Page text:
Sunday, June 27, 2010

Hydration, dehydration and Hyponatremia

Proper hydration before you exercise, monitoring your hydration status during exercise, and replacing fluid losses post-exercise are vital to ensuring your body has the fluids it needs to perform. Knowing how to approximate your fluid needs during workout, and recognizing the signs and symptoms of dehydration are vital to your athletic performance.

Just a decade ago, recommendations emphasized drinking as much as one could handle during exercise, however it is now recommended to replace at least 75% but not more than 100% of sweat losses. But don’t depend on your thirst mechanism to tell you when and how much to drink. Thirst is a poor indicator of hydration status, as an athlete can lose over 1.5 L of body water before becoming thirsty.

Sweat rates vary amongst individuals, and sweat losses of 1 – 2% of body weight compromises physiologic function, and harms exercise performance. A loss of 3% of one’s body weight increases the risk of heat cramps and heat exhaustion, where losses of 5% or more of body weight can cause heat stroke and a trip to the medical tent or closest hospital.

Weigh yourself before and after exercise to monitor your fluid losses. As a guideline, the American Dietetic Association suggests 1 Litre/kg of body weight lost during exercise.

Hyponatremia is a potentially fatal condition of low blood sodium levels. This can happen during prolonged exercise if sodium levels are not properly replenished, with salty snacks or electrolyte sport drinks. It can also happen from drinking too much water, which effectively dilutes the sodium content of the blood. Sodium losses range from 2.25 – 3.4 g/L of sweat (which is equivalent to about ½ tsp of salt). Conditioned athletes may be more efficient with their sodium losses, however this varies from person to person.

• Research indicates that ingesting 20 – 50 mEq (0.5 – 1.2 g) of sodium/L is effective in preventing hyponatremia. This is equivalent to less than ¼ tsp of salt per liter of water.

Some drugs such as NSAIDS (aspirin, ibuprofen) or diuretics have been shown to alter kidney function, which may exacerbate the risk of hyponatremia during long duration events. Athletes should be aware of this increased risk, know the signs and symptoms, ensure that they are not limiting dietary salt intake when in training, and ensure proper rehydration strategies are in place.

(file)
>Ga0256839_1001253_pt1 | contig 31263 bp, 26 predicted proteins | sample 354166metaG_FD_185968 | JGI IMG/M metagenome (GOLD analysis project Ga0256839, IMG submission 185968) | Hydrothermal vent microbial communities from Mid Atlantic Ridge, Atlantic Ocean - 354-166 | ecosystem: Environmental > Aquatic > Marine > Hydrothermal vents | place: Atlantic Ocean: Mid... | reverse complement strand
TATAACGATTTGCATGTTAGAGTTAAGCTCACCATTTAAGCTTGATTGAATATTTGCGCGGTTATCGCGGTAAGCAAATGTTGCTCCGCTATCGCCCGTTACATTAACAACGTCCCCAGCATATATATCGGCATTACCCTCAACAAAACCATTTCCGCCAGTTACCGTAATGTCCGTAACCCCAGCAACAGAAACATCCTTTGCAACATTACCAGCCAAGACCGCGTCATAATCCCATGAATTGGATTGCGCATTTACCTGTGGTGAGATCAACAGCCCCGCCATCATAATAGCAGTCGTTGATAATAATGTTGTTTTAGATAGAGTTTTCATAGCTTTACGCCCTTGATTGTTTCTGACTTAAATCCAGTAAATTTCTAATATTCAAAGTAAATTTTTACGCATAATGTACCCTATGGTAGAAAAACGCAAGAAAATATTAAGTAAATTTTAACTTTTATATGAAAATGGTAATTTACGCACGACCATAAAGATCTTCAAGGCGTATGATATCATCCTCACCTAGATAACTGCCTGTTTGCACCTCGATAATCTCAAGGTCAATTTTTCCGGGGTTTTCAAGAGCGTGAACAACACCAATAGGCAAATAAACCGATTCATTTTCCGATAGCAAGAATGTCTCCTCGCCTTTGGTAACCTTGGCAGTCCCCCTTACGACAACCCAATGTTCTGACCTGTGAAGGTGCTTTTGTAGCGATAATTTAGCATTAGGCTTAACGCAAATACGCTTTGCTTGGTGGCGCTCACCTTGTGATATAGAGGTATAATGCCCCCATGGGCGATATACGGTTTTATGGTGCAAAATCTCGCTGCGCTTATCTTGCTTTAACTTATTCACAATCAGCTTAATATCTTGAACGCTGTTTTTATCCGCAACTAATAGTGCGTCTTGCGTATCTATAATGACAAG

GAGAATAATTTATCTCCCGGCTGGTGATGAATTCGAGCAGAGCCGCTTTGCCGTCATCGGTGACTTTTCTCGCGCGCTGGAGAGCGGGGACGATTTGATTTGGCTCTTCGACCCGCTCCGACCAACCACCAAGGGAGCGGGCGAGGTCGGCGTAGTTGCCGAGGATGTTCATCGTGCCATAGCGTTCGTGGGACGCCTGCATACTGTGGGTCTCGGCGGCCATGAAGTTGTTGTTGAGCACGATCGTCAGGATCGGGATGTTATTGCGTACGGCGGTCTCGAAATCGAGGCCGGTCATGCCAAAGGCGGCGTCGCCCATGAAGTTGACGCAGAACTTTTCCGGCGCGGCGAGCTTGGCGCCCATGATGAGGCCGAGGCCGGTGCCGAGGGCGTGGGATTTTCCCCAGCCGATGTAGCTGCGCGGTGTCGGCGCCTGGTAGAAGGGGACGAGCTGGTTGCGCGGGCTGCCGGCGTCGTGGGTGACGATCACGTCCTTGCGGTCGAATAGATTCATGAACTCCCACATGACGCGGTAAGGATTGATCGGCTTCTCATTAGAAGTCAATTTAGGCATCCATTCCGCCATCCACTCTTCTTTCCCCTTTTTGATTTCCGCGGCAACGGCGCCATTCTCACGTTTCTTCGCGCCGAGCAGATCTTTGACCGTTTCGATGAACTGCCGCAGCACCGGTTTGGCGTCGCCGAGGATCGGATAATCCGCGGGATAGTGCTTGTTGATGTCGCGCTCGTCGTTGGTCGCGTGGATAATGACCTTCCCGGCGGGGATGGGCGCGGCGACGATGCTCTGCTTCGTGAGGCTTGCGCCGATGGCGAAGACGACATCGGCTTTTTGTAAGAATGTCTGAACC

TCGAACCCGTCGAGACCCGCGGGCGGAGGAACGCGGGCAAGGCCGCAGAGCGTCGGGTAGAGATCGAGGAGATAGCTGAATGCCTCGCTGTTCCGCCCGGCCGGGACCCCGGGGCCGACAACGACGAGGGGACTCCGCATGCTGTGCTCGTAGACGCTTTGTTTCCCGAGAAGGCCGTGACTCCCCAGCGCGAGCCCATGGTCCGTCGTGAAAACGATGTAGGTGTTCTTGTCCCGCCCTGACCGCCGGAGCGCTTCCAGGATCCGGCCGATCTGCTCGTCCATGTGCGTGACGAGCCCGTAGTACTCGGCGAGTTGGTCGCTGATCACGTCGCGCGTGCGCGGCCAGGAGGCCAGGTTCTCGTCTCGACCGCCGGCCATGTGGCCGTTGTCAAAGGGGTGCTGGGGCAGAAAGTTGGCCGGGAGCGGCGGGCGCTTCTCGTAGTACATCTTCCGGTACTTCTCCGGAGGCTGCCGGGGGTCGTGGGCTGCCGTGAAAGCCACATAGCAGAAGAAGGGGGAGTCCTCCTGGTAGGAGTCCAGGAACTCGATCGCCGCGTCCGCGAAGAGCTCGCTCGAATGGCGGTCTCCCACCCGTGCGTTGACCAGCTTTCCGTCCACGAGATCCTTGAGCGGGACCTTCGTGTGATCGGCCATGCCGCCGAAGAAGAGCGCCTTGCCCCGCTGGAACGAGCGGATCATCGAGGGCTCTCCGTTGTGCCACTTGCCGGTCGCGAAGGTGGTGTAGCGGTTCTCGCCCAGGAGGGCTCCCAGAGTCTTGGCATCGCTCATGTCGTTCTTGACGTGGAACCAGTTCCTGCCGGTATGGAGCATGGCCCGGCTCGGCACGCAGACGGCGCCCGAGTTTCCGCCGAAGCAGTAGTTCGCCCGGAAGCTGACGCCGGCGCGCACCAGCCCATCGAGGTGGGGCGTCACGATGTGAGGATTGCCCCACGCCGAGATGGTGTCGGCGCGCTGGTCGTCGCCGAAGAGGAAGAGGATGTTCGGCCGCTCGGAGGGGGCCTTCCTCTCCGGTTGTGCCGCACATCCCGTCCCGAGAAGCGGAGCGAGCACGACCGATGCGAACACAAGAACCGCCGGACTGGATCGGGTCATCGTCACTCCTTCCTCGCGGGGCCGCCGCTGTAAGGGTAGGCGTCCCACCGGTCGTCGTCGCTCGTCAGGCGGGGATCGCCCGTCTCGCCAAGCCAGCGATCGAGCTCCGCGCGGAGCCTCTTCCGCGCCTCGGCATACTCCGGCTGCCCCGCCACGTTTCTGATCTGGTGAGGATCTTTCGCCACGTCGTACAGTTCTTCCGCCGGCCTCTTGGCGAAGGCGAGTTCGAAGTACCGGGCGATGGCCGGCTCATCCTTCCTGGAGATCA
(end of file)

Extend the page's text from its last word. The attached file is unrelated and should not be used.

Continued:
Signs and Symptoms
The signs and symptoms of dehydration and hyponatremia are very similar, and if incorrectly diagnosed can be detrimental, possibly even causing death. For example, an athlete suffering from hyponatremia can easily be mistaken as dehydrated, and drinking water, as one would do to treat dehydration, will only exacerbate the problem. Water will dilute the blood, thereby further decreasing its concentration of sodium, and worsening the symptoms of hyponatremia.


Loss of consciousness

1 comment:

  1. Symptoms and signs of dehydration can be minor, such as increased thirst, or severe and life-threatening, depending on the extent of the dehydration. Along with thirst, initial symptoms of dehydration include reduced urine output and darkening of the urine as it becomes more concentrated. If the condition progresses, other symptoms develop, including dry mouth, decreased perspiration, lightheadedness, muscle cramps, weakness, palpitations, and absent tear production by the eyes. The skin may feel cool and clammy. Confusion, organ failure, and coma leading to death eventually occur if dehydration is not corrected.